Of the four farms on which resistance was detected according to the method of calculation as recommended by the WAAVP, two use anthelmintics frequently, and two infrequently. The hypothesis that frequent worming might enhance the development of resistance was therefore not confirmed. However, it was not possible to determine the frequencies in which each drug class had been used in the past, as the horse owners generally did not keep exact records. It is recommended that on these four farms routine FECRTs should be performed to monitor anthelmintic efficacy.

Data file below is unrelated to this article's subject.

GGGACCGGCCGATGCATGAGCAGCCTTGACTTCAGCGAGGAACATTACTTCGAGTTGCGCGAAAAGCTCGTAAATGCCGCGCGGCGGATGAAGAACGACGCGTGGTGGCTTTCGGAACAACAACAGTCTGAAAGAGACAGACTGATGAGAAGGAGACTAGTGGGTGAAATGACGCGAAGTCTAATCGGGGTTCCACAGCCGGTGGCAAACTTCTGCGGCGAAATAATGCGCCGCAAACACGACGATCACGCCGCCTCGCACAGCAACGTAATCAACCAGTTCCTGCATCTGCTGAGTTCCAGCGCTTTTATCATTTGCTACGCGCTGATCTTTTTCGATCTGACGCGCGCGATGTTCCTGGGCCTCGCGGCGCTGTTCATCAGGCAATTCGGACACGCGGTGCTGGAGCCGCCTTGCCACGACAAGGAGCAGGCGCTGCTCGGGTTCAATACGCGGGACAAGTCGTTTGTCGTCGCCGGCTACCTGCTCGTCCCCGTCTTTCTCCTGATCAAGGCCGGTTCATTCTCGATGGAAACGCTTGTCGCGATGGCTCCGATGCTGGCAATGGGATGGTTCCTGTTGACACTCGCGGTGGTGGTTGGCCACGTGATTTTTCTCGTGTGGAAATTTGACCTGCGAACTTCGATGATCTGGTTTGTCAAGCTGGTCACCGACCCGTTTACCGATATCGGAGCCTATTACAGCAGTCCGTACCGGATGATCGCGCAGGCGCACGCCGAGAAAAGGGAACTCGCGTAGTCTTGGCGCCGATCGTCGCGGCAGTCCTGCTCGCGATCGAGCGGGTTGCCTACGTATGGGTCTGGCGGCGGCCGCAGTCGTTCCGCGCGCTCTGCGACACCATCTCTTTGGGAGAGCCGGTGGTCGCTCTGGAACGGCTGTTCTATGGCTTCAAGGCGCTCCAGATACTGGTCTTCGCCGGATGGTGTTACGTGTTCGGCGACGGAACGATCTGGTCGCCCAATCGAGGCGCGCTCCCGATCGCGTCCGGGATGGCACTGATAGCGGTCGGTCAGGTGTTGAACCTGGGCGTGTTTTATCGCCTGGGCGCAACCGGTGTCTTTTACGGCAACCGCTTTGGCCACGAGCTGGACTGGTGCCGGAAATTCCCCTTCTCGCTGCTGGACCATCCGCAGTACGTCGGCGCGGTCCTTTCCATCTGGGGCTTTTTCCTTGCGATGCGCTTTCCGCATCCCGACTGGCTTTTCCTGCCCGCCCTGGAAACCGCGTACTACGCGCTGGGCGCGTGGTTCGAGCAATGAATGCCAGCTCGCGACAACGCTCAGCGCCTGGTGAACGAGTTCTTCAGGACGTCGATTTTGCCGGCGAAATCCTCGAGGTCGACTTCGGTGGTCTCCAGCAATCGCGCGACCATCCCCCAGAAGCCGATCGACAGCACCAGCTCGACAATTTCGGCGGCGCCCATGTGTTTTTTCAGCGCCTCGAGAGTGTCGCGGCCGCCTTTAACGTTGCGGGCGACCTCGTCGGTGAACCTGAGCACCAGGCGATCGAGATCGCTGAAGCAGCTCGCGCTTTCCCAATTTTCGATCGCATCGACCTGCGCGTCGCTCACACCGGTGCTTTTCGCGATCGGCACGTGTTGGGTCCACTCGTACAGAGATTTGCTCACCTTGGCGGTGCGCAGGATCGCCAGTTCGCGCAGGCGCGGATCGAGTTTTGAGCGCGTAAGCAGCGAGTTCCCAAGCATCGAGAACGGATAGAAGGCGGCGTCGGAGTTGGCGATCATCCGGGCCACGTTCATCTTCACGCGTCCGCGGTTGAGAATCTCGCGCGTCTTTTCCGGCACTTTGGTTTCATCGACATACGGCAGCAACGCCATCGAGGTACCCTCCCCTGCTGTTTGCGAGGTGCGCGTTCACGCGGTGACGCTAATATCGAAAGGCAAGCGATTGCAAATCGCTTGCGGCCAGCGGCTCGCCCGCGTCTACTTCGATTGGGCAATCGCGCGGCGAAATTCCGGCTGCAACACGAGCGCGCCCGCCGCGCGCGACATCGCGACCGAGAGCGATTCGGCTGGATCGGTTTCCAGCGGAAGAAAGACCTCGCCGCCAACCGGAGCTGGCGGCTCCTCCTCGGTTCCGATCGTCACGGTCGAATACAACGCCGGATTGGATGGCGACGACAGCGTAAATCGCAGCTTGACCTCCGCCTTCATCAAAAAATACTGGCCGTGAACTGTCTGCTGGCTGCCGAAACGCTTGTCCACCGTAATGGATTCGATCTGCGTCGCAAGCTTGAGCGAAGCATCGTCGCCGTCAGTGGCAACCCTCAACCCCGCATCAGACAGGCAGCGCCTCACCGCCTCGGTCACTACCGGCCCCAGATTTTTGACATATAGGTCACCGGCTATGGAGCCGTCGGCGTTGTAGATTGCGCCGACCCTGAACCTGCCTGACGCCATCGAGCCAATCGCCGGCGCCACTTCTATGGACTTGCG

A general agreement needs to be established on the calculation of FECRTs, and thresholds for the detection of resistance need to be created for each drug or drug class. Reports of resistance of equine helminths to all classes of anthelmintics available from all over the world have brought to attention non-chemical approaches to nematode control, as the reliance on anthelmintic treatments alone is not considered sustainable for parasite control in the future. New drug classes are momentarily not expected on the market, as costs for the development of a new drug are high, and the pharmaceutical industry does not regard the market for horses and livestock large enough as to invest in research for new anthelmintic drugs. This implies that the preservation of anthelmintic efficacy has to be of priority. However, it is necessary to involve the expertise of the veterinarian in the adoption of new parasite control programmes, as epidemiological principles need to be incorporated for sustainable control.